Warning: Some or all of my posted code may be non-standard and as such should not be used and in no case looked at.

  8. #8
    Registered User black_stallion's Avatar
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    Alright..I understand that my code is not so efficient(may be not at all). But shouldn't it give me the same result?(regardless how concise my code is) Could you point out any error in my code so I would be able to understand it more clearly?

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    Quote Originally Posted by quzah View Post
    Let us compare by the number of closets, so I will have some place to store all my purple tights.
    Quzah.
    Getting ready for your big "stage performance". I did say I would pay to see it.......

    Quote Originally Posted by black_stallion View Post
    Alright..I understand that my code is not so efficient(may be not at all). But shouldn't it give me the same result?(regardless how concise my code is) Could you point out any error in my code so I would be able to understand it more clearly?
    I won't, someone else probably will, but I do not see the point of allowing you to continue down this path of lunacy.
    Quote Originally Posted by anduril462 View Post
    Now, please, for the love of all things good and holy, think about what you're doing! Don't just run around willy-nilly, coding like a drunk two-year-old....
    Quote Originally Posted by quzah View Post
    ..... Just don't be surprised when I say you aren't using standard C anymore, and as such,are off in your own little universe that I will completely disregard.
    Warning: Some or all of my posted code may be non-standard and as such should not be used and in no case looked at.

  10. #10
    Registered User black_stallion's Avatar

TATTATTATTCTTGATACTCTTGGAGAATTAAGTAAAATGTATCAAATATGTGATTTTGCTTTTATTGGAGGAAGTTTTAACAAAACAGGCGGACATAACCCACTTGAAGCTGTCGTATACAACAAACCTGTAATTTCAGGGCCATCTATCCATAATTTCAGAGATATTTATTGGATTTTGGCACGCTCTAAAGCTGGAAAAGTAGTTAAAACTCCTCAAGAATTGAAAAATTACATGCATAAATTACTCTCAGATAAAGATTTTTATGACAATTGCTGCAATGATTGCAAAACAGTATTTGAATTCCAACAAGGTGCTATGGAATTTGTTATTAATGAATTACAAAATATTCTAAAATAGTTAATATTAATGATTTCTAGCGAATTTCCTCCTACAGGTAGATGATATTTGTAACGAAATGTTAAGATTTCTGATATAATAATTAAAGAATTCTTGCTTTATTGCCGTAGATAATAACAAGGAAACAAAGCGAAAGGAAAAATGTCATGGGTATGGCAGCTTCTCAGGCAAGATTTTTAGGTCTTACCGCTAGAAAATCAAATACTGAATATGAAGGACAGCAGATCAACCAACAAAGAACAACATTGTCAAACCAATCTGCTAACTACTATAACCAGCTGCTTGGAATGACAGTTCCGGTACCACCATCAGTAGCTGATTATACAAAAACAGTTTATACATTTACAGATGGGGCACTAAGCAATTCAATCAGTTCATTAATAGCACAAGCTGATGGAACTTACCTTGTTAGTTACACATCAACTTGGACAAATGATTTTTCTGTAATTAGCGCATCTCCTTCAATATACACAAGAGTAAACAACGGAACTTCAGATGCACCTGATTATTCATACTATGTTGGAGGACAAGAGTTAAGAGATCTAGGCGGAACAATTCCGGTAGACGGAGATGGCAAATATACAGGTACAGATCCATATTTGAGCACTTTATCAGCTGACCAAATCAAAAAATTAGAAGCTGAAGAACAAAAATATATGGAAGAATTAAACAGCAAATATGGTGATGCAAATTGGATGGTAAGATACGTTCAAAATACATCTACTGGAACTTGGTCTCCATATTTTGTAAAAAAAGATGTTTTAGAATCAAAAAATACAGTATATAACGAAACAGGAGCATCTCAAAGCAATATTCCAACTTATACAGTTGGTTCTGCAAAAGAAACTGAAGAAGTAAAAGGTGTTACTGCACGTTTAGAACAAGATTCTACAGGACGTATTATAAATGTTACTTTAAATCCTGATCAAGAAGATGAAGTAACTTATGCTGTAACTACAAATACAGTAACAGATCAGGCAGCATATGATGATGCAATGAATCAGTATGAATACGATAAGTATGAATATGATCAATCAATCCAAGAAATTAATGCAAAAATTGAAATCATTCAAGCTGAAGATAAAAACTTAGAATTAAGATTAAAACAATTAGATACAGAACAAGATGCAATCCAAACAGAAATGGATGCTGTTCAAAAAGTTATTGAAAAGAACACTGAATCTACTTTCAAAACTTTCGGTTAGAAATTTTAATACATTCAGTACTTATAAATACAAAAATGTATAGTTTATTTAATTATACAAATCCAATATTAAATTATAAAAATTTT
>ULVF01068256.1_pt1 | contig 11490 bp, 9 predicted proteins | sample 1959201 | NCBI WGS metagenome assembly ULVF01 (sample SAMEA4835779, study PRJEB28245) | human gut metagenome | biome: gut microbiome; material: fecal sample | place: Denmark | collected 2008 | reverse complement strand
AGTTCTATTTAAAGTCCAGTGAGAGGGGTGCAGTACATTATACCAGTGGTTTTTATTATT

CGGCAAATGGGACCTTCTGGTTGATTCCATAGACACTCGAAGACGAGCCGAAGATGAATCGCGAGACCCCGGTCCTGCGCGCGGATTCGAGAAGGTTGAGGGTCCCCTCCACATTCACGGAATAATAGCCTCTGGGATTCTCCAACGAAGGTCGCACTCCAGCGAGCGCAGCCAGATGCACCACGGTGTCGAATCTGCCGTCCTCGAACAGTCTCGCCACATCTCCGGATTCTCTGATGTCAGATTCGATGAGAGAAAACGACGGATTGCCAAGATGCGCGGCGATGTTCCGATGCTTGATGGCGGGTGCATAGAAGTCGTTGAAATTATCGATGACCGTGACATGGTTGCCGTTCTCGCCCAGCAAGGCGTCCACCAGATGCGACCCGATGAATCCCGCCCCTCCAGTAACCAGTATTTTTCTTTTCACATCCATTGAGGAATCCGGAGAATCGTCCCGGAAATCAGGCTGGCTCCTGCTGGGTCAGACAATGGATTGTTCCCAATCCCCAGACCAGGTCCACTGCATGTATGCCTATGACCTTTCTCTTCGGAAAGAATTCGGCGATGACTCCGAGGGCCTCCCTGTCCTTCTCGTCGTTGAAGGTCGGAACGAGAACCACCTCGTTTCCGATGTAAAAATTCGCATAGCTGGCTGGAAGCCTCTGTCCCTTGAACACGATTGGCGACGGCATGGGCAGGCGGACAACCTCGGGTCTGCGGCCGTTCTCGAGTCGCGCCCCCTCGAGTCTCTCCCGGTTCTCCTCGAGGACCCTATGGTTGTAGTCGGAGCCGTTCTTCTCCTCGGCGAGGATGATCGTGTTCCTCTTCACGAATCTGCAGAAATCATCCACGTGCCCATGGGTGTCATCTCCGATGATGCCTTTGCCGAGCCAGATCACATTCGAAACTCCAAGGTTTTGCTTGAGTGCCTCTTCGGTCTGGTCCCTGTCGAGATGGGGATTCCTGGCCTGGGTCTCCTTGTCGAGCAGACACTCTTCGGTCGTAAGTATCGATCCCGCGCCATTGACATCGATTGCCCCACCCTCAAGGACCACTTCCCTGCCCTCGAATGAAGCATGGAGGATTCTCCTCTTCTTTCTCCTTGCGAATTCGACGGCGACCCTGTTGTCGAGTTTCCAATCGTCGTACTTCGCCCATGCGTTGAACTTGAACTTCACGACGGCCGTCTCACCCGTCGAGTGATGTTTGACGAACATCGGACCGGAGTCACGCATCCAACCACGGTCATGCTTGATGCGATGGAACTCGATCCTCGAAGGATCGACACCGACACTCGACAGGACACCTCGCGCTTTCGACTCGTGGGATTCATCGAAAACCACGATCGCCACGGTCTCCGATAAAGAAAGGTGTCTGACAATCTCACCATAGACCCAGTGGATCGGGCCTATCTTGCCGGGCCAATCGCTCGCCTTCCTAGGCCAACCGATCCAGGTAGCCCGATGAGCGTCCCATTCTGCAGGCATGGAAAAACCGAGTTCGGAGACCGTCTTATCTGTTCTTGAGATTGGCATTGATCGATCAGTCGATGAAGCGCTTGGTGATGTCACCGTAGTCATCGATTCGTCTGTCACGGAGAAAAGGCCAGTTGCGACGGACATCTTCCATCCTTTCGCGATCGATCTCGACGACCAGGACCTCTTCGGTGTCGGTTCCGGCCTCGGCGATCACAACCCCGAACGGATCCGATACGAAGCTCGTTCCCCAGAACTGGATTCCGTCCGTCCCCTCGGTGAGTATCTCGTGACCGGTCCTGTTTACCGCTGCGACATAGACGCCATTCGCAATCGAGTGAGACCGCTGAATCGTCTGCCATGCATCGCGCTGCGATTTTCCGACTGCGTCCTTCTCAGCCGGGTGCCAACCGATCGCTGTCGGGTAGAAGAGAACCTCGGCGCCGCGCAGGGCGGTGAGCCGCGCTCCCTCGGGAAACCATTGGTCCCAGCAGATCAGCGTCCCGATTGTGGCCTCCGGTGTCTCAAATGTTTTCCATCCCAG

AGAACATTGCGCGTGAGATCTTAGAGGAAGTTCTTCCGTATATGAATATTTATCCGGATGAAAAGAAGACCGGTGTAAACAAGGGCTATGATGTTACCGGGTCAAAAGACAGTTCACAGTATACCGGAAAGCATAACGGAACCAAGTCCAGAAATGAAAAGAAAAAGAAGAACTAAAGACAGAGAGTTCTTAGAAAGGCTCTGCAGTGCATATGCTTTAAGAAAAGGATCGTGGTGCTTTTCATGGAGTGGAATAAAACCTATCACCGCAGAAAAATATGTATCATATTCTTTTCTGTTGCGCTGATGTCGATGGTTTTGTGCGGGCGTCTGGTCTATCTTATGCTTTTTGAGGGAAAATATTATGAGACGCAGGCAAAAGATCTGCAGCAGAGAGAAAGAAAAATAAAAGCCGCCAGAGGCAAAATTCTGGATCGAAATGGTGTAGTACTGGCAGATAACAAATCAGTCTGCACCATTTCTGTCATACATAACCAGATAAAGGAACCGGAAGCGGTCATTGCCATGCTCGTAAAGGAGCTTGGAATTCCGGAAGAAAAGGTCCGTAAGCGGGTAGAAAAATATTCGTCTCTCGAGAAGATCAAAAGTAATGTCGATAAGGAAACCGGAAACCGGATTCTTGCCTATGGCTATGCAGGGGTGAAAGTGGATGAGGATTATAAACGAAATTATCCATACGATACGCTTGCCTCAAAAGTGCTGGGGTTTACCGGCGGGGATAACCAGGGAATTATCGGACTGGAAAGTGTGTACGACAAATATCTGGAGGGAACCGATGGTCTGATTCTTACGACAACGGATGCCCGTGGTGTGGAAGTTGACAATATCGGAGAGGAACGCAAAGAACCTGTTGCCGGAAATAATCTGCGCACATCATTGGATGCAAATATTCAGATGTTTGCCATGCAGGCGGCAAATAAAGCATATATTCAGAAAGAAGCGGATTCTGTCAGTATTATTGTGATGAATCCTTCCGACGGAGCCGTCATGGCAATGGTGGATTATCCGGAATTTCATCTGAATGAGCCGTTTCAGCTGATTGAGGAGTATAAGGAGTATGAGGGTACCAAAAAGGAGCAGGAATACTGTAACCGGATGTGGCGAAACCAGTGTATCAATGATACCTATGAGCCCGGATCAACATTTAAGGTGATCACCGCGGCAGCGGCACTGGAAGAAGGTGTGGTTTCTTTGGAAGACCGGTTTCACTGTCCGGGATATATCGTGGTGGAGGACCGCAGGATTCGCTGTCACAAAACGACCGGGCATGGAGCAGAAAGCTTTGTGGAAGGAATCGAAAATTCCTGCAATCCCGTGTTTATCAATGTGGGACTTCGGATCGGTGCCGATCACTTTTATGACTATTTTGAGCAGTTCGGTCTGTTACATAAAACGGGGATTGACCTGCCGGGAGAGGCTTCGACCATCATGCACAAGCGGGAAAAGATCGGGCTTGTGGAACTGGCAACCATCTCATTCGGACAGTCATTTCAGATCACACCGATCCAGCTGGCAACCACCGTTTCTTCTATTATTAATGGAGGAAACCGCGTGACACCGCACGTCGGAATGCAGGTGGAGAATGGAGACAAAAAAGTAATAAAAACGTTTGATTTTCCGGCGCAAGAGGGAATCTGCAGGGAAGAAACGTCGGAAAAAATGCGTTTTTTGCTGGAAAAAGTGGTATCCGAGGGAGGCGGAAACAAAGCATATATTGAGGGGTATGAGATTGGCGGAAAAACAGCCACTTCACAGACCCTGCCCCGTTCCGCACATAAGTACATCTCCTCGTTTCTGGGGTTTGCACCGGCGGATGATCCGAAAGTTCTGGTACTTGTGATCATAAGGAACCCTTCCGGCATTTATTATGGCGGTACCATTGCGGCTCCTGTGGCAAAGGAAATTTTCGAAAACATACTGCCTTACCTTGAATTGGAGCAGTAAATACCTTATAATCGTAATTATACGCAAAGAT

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    Whoa Whoa! I expected some educated answers; not condemnation for trying to learn C! I accepted that my code was not at all good, didn't I? But I only requested for some error to be pointed out to me so that I could understand the working(or lack of) of my code better(and where the program execution went awry). As to whether my path is lunatic or not is a matter of personal choice! So if you don't want to provide relevant answers, please don't even bother to reply!

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    Quote Originally Posted by black_stallion View Post
    Whoa Whoa! I expected some educated answers; not condemnation for trying to learn C! I accepted that my code was not at all good, didn't I? But I only requested for some error to be pointed out to me so that I could understand the working(or lack of) of my code better(and where the program execution went awry). As to whether my path is lunatic or not is a matter of personal choice! So if you don't want to provide relevant answers, please don't even bother to reply!
    No problem......
    Quote Originally Posted by anduril462 View Post
    Now, please, for the love of all things good and holy, think about what you're doing! Don't just run around willy-nilly, coding like a drunk two-year-old....
    Quote Originally Posted by quzah View Post
    ..... Just don't be surprised when I say you aren't using standard C anymore, and as such,are off in your own little universe that I will completely disregard.
    Warning: Some or all of my posted code may be non-standard and as such should not be used and in no case looked at.

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    U said, u are using bubble sort, right?! I see there is a problem in the bubble sort algorithm, that's the possible cause of the 'undesired result', i guess!!

  13. #13
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    >> You can directly assign structures in C; there is no need to copy individual members

  14. #14
    Registered User black_stallion's Avatar
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    I've found the problem. The float variable per is the problem. Replacing the type float in the structure with an int resolves the problem though I have no idea why this is so!

  15. #15
    and the Hat of Guessing tabstop's Avatar
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    Because you inadvertently fixed the problem while making the change from float to int (since the variable per being float was not actually the problem). (Or, at least, appeared to fix the problem.)
    Avenger625 likes this.